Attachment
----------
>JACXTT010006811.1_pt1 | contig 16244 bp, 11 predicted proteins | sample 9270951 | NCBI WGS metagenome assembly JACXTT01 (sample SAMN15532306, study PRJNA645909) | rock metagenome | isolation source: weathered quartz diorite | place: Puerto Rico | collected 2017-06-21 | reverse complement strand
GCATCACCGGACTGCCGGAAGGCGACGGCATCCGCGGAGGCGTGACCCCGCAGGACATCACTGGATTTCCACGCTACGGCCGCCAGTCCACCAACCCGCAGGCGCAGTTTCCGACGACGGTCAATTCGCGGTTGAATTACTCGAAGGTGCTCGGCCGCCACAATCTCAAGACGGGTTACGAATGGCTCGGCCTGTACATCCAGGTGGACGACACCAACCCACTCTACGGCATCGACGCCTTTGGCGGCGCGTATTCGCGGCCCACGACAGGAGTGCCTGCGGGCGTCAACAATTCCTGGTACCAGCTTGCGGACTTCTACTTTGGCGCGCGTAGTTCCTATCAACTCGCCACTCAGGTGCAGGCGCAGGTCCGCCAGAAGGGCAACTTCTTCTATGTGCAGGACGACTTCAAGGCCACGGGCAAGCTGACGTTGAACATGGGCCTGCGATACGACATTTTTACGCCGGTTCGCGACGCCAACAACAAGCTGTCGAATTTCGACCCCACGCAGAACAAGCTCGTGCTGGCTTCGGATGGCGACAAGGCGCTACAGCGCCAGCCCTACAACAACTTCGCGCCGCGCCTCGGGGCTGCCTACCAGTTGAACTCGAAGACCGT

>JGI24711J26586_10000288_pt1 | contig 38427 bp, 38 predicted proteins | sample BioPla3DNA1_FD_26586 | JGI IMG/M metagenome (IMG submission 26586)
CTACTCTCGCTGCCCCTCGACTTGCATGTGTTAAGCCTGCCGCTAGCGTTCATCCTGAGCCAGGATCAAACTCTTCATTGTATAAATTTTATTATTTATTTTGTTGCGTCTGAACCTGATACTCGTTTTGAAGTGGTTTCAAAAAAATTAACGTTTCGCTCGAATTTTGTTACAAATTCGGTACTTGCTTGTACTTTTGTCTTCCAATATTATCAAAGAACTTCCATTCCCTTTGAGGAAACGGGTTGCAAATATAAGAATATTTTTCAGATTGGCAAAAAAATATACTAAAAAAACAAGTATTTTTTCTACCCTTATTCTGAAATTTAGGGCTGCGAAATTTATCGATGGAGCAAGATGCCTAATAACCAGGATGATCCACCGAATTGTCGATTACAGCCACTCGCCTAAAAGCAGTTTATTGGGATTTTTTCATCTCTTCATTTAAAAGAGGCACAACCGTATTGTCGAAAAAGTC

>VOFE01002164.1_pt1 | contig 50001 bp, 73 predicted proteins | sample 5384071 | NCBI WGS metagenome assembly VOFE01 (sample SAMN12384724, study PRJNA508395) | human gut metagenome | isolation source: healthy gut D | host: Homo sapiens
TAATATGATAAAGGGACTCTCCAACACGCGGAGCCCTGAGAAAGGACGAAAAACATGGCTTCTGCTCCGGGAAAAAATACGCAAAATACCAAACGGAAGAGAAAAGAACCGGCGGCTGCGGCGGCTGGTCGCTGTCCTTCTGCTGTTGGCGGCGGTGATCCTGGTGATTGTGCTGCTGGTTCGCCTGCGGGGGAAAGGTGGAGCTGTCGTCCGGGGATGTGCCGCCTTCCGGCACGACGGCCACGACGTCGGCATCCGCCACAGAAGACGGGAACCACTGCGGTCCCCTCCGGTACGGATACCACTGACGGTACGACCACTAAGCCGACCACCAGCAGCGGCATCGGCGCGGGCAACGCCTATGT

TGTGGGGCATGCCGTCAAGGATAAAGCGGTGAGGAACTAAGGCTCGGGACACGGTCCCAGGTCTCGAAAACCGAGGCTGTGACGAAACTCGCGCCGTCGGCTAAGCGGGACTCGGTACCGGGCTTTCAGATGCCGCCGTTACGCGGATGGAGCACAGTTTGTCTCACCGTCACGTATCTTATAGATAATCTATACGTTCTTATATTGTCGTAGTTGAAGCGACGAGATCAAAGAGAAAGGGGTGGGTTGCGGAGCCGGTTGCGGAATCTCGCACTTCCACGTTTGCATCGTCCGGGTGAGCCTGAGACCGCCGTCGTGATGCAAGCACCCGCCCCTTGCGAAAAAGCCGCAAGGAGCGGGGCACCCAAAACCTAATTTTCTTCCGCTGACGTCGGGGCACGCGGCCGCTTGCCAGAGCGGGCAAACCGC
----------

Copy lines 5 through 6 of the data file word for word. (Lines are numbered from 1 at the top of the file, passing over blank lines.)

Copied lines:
>VOFE01002164.1_pt1 | contig 50001 bp, 73 predicted proteins | sample 5384071 | NCBI WGS metagenome assembly VOFE01 (sample SAMN12384724, study PRJNA508395) | human gut metagenome | isolation source: healthy gut D | host: Homo sapiens
TAATATGATAAAGGGACTCTCCAACACGCGGAGCCCTGAGAAAGGACGAAAAACATGGCTTCTGCTCCGGGAAAAAATACGCAAAATACCAAACGGAAGAGAAAAGAACCGGCGGCTGCGGCGGCTGGTCGCTGTCCTTCTGCTGTTGGCGGCGGTGATCCTGGTGATTGTGCTGCTGGTTCGCCTGCGGGGGAAAGGTGGAGCTGTCGTCCGGGGATGTGCCGCCTTCCGGCACGACGGCCACGACGTCGGCATCCGCCACAGAAGACGGGAACCACTGCGGTCCCCTCCGGTACGGATACCACTGACGGTACGACCACTAAGCCGACCACCAGCAGCGGCATCGGCGCGGGCAACGCCTATGT